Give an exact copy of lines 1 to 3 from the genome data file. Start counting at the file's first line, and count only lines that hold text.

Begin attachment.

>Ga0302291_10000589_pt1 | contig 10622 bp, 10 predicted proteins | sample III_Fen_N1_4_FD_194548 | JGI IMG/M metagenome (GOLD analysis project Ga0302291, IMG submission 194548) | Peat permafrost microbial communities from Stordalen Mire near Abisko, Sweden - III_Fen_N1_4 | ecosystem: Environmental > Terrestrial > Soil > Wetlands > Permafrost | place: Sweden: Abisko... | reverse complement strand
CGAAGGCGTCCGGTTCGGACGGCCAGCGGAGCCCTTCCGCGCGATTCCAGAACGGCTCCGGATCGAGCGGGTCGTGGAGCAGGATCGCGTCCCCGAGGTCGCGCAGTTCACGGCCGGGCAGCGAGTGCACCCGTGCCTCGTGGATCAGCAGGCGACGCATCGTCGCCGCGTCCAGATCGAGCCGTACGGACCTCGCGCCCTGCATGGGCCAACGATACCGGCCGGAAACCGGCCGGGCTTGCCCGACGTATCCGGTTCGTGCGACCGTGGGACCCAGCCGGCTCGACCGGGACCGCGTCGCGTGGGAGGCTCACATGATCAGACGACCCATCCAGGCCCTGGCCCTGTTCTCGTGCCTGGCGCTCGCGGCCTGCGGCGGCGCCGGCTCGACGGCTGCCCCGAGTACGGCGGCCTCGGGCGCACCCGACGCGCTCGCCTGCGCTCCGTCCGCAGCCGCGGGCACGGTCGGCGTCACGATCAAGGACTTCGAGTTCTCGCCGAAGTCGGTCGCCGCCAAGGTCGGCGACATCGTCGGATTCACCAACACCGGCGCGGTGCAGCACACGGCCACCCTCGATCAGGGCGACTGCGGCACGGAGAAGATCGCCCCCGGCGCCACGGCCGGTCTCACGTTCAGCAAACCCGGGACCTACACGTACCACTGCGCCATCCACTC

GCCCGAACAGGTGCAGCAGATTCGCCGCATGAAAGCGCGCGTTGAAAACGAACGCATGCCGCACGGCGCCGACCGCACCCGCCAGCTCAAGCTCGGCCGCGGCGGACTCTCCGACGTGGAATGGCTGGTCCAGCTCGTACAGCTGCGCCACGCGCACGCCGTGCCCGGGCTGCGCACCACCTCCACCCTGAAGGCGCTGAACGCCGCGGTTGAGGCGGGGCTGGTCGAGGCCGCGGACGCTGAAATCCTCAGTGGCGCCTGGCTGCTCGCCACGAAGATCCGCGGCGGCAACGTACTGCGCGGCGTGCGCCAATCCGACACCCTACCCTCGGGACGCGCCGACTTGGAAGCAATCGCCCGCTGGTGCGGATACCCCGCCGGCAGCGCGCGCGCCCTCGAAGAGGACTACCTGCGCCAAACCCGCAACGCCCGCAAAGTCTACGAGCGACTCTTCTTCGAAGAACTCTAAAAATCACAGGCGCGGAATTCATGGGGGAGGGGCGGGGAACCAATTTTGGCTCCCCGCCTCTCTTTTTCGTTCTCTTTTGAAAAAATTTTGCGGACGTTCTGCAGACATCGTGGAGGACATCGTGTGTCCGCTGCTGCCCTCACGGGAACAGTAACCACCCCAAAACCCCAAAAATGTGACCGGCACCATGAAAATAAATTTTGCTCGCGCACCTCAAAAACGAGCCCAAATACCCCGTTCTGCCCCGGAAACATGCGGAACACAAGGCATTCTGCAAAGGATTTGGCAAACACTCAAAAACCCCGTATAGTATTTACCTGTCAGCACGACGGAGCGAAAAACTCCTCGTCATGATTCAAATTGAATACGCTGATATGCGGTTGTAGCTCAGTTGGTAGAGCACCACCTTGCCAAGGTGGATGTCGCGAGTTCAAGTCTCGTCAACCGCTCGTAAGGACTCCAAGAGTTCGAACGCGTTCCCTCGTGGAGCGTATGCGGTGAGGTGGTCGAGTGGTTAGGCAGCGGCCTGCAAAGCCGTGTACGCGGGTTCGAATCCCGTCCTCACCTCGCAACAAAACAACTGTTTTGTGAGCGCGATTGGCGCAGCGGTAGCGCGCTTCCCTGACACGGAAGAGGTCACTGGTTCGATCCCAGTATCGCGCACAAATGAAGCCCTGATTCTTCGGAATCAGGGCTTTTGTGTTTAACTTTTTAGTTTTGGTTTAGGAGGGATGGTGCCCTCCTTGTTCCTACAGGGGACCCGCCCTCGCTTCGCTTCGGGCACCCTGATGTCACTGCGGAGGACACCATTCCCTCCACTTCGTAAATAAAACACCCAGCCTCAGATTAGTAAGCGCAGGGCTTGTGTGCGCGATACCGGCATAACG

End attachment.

>Ga0302291_10000589_pt1 | contig 10622 bp, 10 predicted proteins | sample III_Fen_N1_4_FD_194548 | JGI IMG/M metagenome (GOLD analysis project Ga0302291, IMG submission 194548) | Peat permafrost microbial communities from Stordalen Mire near Abisko, Sweden - III_Fen_N1_4 | ecosystem: Environmental > Terrestrial > Soil > Wetlands > Permafrost | place: Sweden: Abisko... | reverse complement strand
CGAAGGCGTCCGGTTCGGACGGCCAGCGGAGCCCTTCCGCGCGATTCCAGAACGGCTCCGGATCGAGCGGGTCGTGGAGCAGGATCGCGTCCCCGAGGTCGCGCAGTTCACGGCCGGGCAGCGAGTGCACCCGTGCCTCGTGGATCAGCAGGCGACGCATCGTCGCCGCGTCCAGATCGAGCCGTACGGACCTCGCGCCCTGCATGGGCCAACGATACCGGCCGGAAACCGGCCGGGCTTGCCCGACGTATCCGGTTCGTGCGACCGTGGGACCCAGCCGGCTCGACCGGGACCGCGTCGCGTGGGAGGCTCACATGATCAGACGACCCATCCAGGCCCTGGCCCTGTTCTCGTGCCTGGCGCTCGCGGCCTGCGGCGGCGCCGGCTCGACGGCTGCCCCGAGTACGGCGGCCTCGGGCGCACCCGACGCGCTCGCCTGCGCTCCGTCCGCAGCCGCGGGCACGGTCGGCGTCACGATCAAGGACTTCGAGTTCTCGCCGAAGTCGGTCGCCGCCAAGGTCGGCGACATCGTCGGATTCACCAACACCGGCGCGGTGCAGCACACGGCCACCCTCGATCAGGGCGACTGCGGCACGGAGAAGATCGCCCCCGGCGCCACGGCCGGTCTCACGTTCAGCAAACCCGGGACCTACACGTACCACTGCGCCATCCACTC

GCCCGAACAGGTGCAGCAGATTCGCCGCATGAAAGCGCGCGTTGAAAACGAACGCATGCCGCACGGCGCCGACCGCACCCGCCAGCTCAAGCTCGGCCGCGGCGGACTCTCCGACGTGGAATGGCTGGTCCAGCTCGTACAGCTGCGCCACGCGCACGCCGTGCCCGGGCTGCGCACCACCTCCACCCTGAAGGCGCTGAACGCCGCGGTTGAGGCGGGGCTGGTCGAGGCCGCGGACGCTGAAATCCTCAGTGGCGCCTGGCTGCTCGCCACGAAGATCCGCGGCGGCAACGTACTGCGCGGCGTGCGCCAATCCGACACCCTACCCTCGGGACGCGCCGACTTGGAAGCAATCGCCCGCTGGTGCGGATACCCCGCCGGCAGCGCGCGCGCCCTCGAAGAGGACTACCTGCGCCAAACCCGCAACGCCCGCAAAGTCTACGAGCGACTCTTCTTCGAAGAACTCTAAAAATCACAGGCGCGGAATTCATGGGGGAGGGGCGGGGAACCAATTTTGGCTCCCCGCCTCTCTTTTTCGTTCTCTTTTGAAAAAATTTTGCGGACGTTCTGCAGACATCGTGGAGGACATCGTGTGTCCGCTGCTGCCCTCACGGGAACAGTAACCACCCCAAAACCCCAAAAATGTGACCGGCACCATGAAAATAAATTTTGCTCGCGCACCTCAAAAACGAGCCCAAATACCCCGTTCTGCCCCGGAAACATGCGGAACACAAGGCATTCTGCAAAGGATTTGGCAAACACTCAAAAACCCCGTATAGTATTTACCTGTCAGCACGACGGAGCGAAAAACTCCTCGTCATGATTCAAATTGAATACGCTGATATGCGGTTGTAGCTCAGTTGGTAGAGCACCACCTTGCCAAGGTGGATGTCGCGAGTTCAAGTCTCGTCAACCGCTCGTAAGGACTCCAAGAGTTCGAACGCGTTCCCTCGTGGAGCGTATGCGGTGAGGTGGTCGAGTGGTTAGGCAGCGGCCTGCAAAGCCGTGTACGCGGGTTCGAATCCCGTCCTCACCTCGCAACAAAACAACTGTTTTGTGAGCGCGATTGGCGCAGCGGTAGCGCGCTTCCCTGACACGGAAGAGGTCACTGGTTCGATCCCAGTATCGCGCACAAATGAAGCCCTGATTCTTCGGAATCAGGGCTTTTGTGTTTAACTTTTTAGTTTTGGTTTAGGAGGGATGGTGCCCTCCTTGTTCCTACAGGGGACCCGCCCTCGCTTCGCTTCGGGCACCCTGATGTCACTGCGGAGGACACCATTCCCTCCACTTCGTAAATAAAACACCCAGCCTCAGATTAGTAAGCGCAGGGCTTGTGTGCGCGATACCGGCATAACG